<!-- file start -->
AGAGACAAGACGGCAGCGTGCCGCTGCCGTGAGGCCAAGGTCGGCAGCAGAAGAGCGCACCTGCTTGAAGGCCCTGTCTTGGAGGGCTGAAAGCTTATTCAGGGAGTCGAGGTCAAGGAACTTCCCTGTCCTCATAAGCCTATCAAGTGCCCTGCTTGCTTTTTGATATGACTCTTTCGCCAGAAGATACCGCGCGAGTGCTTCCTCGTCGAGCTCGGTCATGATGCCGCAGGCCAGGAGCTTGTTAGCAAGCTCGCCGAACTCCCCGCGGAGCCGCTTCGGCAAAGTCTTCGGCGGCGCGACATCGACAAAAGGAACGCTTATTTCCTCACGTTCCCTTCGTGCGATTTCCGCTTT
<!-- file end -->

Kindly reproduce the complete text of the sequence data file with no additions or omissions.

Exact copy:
AGAGACAAGACGGCAGCGTGCCGCTGCCGTGAGGCCAAGGTCGGCAGCAGAAGAGCGCACCTGCTTGAAGGCCCTGTCTTGGAGGGCTGAAAGCTTATTCAGGGAGTCGAGGTCAAGGAACTTCCCTGTCCTCATAAGCCTATCAAGTGCCCTGCTTGCTTTTTGATATGACTCTTTCGCCAGAAGATACCGCGCGAGTGCTTCCTCGTCGAGCTCGGTCATGATGCCGCAGGCCAGGAGCTTGTTAGCAAGCTCGCCGAACTCCCCGCGGAGCCGCTTCGGCAAAGTCTTCGGCGGCGCGACATCGACAAAAGGAACGCTTATTTCCTCACGTTCCCTTCGTGCGATTTCCGCTTT